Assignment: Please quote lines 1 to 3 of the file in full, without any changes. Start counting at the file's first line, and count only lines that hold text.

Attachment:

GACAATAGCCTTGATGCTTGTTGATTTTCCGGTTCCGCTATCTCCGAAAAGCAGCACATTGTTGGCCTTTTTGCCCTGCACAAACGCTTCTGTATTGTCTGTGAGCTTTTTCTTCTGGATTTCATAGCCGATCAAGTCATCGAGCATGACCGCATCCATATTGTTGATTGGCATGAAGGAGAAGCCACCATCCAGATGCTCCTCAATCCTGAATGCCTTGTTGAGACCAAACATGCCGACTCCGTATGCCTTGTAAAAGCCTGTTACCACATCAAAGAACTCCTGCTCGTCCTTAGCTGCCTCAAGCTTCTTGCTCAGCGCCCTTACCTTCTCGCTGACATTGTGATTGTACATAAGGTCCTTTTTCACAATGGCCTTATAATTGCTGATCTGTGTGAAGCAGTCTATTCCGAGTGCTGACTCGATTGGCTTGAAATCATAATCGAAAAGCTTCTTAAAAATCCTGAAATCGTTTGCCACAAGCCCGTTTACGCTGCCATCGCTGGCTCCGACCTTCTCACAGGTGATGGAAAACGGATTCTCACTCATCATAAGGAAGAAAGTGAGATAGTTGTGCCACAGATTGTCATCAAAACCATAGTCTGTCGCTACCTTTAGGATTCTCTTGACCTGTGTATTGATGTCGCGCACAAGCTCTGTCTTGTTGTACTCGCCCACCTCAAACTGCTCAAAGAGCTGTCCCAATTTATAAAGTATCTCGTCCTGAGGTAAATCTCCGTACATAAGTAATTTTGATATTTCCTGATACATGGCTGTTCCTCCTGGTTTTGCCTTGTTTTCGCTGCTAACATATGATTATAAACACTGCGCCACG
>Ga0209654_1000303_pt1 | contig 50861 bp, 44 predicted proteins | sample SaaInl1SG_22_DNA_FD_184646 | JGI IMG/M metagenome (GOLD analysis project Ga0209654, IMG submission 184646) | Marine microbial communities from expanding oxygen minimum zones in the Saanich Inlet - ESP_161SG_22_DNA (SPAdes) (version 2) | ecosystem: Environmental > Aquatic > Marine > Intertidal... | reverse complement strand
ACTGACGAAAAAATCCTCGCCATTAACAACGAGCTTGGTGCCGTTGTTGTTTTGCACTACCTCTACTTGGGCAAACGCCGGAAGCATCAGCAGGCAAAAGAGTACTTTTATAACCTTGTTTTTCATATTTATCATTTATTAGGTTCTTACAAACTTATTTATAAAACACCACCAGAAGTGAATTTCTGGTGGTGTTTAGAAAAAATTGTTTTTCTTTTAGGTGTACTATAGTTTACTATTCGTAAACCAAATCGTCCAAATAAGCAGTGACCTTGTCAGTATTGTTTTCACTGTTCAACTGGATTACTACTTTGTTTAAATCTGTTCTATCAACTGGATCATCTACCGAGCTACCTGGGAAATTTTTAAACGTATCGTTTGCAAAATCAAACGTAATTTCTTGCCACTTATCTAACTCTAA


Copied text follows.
GACAATAGCCTTGATGCTTGTTGATTTTCCGGTTCCGCTATCTCCGAAAAGCAGCACATTGTTGGCCTTTTTGCCCTGCACAAACGCTTCTGTATTGTCTGTGAGCTTTTTCTTCTGGATTTCATAGCCGATCAAGTCATCGAGCATGACCGCATCCATATTGTTGATTGGCATGAAGGAGAAGCCACCATCCAGATGCTCCTCAATCCTGAATGCCTTGTTGAGACCAAACATGCCGACTCCGTATGCCTTGTAAAAGCCTGTTACCACATCAAAGAACTCCTGCTCGTCCTTAGCTGCCTCAAGCTTCTTGCTCAGCGCCCTTACCTTCTCGCTGACATTGTGATTGTACATAAGGTCCTTTTTCACAATGGCCTTATAATTGCTGATCTGTGTGAAGCAGTCTATTCCGAGTGCTGACTCGATTGGCTTGAAATCATAATCGAAAAGCTTCTTAAAAATCCTGAAATCGTTTGCCACAAGCCCGTTTACGCTGCCATCGCTGGCTCCGACCTTCTCACAGGTGATGGAAAACGGATTCTCACTCATCATAAGGAAGAAAGTGAGATAGTTGTGCCACAGATTGTCATCAAAACCATAGTCTGTCGCTACCTTTAGGATTCTCTTGACCTGTGTATTGATGTCGCGCACAAGCTCTGTCTTGTTGTACTCGCCCACCTCAAACTGCTCAAAGAGCTGTCCCAATTTATAAAGTATCTCGTCCTGAGGTAAATCTCCGTACATAAGTAATTTTGATATTTCCTGATACATGGCTGTTCCTCCTGGTTTTGCCTTGTTTTCGCTGCTAACATATGATTATAAACACTGCGCCACG
>Ga0209654_1000303_pt1 | contig 50861 bp, 44 predicted proteins | sample SaaInl1SG_22_DNA_FD_184646 | JGI IMG/M metagenome (GOLD analysis project Ga0209654, IMG submission 184646) | Marine microbial communities from expanding oxygen minimum zones in the Saanich Inlet - ESP_161SG_22_DNA (SPAdes) (version 2) | ecosystem: Environmental > Aquatic > Marine > Intertidal... | reverse complement strand
ACTGACGAAAAAATCCTCGCCATTAACAACGAGCTTGGTGCCGTTGTTGTTTTGCACTACCTCTACTTGGGCAAACGCCGGAAGCATCAGCAGGCAAAAGAGTACTTTTATAACCTTGTTTTTCATATTTATCATTTATTAGGTTCTTACAAACTTATTTATAAAACACCACCAGAAGTGAATTTCTGGTGGTGTTTAGAAAAAATTGTTTTTCTTTTAGGTGTACTATAGTTTACTATTCGTAAACCAAATCGTCCAAATAAGCAGTGACCTTGTCAGTATTGTTTTCACTGTTCAACTGGATTACTACTTTGTTTAAATCTGTTCTATCAACTGGATCATCTACCGAGCTACCTGGGAAATTTTTAAACGTATCGTTTGCAAAATCAAACGTAATTTCTTGCCACTTATCTAACTCTAA